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IN THE NEWS:

Tracking COVID-19 at UCLA2020 Racial Justice Movement

By Gavin Chanin

March 29, 2006 9:00 p.m.

After winning three tournaments in a row, the inevitable
happened Tuesday � the UCLA men�s
golf team finally lost.

Both the Gold and Blue teams played in tournaments that
concluded Tuesday. The Gold team finished tied for fourth in the
Ashworth Collegiate Invitational, ending what could have been
UCLA�s unprecedented fourth consecutive tournament
win. The Blue team came in fifth during the CSU Bakersfield Spring
Invitational.

The Gold team faced some of its toughest competition of the year
during this tournament as they finished under Pepperdine, USC and
Stanford.

The team shot a combined 23-over par to score 875, 14 strokes
short of Pepperdine�s tournament-winning 861. USC
and Stanford finished second and third respectively.

UCLA sophomore Craig Leslie, who was moved up to the Gold Team
prior to this event, shot an impressive 4-over par and was
consistent as he shot a 72, 72 and 73 during the three rounds of
play.

Leslie ended the tournament tied for 14th place overall and as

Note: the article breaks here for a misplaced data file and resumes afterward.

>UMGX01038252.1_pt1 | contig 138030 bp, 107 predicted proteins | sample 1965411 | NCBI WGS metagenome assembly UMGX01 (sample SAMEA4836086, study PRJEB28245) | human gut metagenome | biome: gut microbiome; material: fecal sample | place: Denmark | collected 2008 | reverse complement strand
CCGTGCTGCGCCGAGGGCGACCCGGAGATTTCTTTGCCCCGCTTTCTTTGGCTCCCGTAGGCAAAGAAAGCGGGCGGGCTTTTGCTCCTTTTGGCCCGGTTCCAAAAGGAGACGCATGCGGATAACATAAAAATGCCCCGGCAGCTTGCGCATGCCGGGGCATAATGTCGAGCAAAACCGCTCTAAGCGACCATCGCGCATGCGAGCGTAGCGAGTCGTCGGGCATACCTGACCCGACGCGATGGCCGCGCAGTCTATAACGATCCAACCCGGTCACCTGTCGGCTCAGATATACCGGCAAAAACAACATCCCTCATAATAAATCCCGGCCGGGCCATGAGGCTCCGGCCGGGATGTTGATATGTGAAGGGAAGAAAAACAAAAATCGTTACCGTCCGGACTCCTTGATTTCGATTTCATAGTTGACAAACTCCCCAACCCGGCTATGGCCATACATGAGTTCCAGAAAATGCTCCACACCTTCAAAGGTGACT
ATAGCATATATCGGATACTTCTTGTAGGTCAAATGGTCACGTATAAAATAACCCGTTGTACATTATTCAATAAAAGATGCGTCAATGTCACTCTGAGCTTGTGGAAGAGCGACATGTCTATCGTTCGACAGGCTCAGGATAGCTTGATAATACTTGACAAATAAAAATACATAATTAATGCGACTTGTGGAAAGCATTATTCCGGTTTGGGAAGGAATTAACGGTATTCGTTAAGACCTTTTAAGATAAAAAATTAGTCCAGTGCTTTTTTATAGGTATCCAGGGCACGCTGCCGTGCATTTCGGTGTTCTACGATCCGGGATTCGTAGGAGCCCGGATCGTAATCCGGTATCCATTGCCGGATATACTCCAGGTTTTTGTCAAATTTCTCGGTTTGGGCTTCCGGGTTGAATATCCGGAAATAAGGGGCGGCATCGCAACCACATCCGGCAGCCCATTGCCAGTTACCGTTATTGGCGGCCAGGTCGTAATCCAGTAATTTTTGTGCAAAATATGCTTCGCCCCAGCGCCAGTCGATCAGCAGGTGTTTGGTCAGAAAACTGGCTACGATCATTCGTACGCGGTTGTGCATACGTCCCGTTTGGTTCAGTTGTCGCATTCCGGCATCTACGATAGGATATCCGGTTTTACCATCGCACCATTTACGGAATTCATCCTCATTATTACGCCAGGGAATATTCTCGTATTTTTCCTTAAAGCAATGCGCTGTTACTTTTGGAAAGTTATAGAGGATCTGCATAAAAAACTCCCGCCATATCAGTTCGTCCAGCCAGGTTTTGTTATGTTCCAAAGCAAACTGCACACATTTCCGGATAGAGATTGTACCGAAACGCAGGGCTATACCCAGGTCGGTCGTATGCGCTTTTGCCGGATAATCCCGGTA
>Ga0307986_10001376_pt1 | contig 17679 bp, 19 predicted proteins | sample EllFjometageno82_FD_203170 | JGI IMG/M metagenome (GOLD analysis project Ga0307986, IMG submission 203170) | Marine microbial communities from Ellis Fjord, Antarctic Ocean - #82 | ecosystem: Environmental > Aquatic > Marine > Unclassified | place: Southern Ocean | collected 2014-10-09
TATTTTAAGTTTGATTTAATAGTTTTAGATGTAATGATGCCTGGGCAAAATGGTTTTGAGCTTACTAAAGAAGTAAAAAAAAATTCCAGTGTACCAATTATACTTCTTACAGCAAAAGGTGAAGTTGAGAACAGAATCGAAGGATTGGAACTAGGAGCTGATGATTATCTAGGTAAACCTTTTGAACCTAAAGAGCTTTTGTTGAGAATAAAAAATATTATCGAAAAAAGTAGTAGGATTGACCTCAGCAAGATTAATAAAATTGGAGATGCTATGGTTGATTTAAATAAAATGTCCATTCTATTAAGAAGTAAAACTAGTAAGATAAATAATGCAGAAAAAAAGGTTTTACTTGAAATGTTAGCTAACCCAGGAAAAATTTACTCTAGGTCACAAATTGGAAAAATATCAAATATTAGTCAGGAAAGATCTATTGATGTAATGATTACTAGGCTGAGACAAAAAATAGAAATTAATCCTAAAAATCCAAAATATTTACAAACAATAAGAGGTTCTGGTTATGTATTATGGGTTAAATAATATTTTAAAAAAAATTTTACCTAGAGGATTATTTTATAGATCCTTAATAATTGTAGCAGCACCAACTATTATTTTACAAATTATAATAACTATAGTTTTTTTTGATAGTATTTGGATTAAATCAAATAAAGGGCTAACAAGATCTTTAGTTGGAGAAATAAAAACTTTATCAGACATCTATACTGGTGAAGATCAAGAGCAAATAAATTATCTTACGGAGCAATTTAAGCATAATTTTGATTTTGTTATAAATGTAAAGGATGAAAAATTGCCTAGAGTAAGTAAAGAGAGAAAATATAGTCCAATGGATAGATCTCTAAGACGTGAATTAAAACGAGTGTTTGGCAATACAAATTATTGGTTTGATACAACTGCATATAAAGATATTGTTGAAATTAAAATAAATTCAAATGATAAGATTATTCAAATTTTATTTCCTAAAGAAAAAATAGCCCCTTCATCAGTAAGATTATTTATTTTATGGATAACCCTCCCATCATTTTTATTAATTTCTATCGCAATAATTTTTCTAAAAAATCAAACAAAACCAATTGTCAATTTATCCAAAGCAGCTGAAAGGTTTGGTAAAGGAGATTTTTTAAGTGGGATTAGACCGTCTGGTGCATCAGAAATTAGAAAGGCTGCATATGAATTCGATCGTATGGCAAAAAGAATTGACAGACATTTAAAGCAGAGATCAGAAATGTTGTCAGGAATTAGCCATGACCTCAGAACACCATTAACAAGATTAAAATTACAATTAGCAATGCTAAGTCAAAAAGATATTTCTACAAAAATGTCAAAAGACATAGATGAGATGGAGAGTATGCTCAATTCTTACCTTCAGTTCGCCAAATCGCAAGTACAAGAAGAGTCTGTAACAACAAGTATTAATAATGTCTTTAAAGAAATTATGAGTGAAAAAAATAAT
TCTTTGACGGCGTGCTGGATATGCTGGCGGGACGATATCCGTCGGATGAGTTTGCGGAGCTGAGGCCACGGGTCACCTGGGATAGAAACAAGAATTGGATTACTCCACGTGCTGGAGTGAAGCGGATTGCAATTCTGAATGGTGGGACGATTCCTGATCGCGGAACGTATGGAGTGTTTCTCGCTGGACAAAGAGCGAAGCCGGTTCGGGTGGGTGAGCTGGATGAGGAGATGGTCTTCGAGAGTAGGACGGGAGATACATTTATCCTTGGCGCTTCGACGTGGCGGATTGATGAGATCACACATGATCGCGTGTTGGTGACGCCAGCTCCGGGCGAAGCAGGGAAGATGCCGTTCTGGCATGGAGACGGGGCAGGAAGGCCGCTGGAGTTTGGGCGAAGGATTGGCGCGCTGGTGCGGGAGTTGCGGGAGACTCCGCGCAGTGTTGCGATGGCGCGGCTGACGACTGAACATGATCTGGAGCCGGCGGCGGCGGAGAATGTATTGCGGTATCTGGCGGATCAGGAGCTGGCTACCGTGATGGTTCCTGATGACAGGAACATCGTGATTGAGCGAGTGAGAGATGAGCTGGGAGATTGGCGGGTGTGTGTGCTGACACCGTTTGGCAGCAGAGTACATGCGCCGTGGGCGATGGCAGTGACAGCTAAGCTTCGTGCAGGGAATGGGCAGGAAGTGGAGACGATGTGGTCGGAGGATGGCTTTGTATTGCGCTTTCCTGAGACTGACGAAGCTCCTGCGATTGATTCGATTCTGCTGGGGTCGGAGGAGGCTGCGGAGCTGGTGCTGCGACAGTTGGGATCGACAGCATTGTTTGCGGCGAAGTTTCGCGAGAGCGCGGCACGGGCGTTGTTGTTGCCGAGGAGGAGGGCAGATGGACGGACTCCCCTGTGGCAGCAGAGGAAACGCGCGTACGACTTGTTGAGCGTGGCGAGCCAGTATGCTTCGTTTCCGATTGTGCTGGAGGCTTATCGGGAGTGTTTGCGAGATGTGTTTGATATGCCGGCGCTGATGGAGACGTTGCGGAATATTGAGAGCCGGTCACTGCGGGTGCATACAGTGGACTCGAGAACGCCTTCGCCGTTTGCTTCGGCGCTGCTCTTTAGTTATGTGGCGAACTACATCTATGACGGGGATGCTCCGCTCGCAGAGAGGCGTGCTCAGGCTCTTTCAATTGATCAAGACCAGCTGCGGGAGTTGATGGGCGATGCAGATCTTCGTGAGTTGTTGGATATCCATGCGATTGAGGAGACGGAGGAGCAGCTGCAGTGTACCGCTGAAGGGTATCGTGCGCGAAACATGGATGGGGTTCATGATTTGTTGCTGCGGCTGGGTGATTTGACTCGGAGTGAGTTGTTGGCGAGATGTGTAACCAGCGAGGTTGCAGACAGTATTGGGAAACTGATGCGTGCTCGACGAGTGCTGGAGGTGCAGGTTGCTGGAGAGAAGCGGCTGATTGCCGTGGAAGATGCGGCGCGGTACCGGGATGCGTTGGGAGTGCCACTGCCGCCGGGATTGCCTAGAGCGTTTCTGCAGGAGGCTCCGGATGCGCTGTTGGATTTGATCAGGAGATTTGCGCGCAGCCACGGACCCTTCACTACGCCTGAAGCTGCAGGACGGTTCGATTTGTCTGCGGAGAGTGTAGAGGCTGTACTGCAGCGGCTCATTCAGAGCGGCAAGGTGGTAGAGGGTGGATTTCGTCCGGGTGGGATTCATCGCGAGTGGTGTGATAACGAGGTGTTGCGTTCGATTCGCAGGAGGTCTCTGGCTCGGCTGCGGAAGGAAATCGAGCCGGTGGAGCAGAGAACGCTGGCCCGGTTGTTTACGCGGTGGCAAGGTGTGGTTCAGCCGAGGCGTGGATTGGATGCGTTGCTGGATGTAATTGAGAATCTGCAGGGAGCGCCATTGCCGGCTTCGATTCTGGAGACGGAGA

the top golfer on his team as his teammates struggled to find
consistency on the wet course.

The team had some noteworthy individual rounds, but they were
sporadically placed between disappointing rounds.

Daniel Im shot a 1-under par 70 in the first round but followed
it with a 5-over par 76 in the second and a 2-over par 73 to finish
the tournament tied for 19th place.

Similarly, Eric Flores shot his first two rounds over par (with
a 4-over 75 and a 3-over 74) before he found his groove and shot a
team-best 2-under par 69 on his last round.

Besides the two rounds by Flores and Im, there were no other
under-par rounds for the Bruins.

Conditions on Monday were so severe that the second round of
golf was canceled as winds blew so hard that balls were rolling on
the rain-slicked greens.

Assistant coach Gus Monta�o, who traveled with
the Blue team, was irritated by the extreme conditions as it turned
a game of skill into a game of luck.

�It was frustrating because we were on such a
good roll,� said Monta�o, who
cited Monday�s conditions as the worst he had ever
seen during competitive play. �I wanted to see
what our boys could do. The conditions hit (and) it took a lot of
skill out of the game. Whoever had the good breaks and made their
putts was able to advance.�

�To me it wasn�t a true test
of golf,� Monta�o added.
�It was just a test of
survival.�

The Bruins did not get the lucky breaks they were hoping for and
had difficulty with their short game during both rounds.

The Blue and Gold teams hope to learn from their mistakes and
put this week behind them as UCLA continues to move toward its goal
of winning the NCAA Championship.

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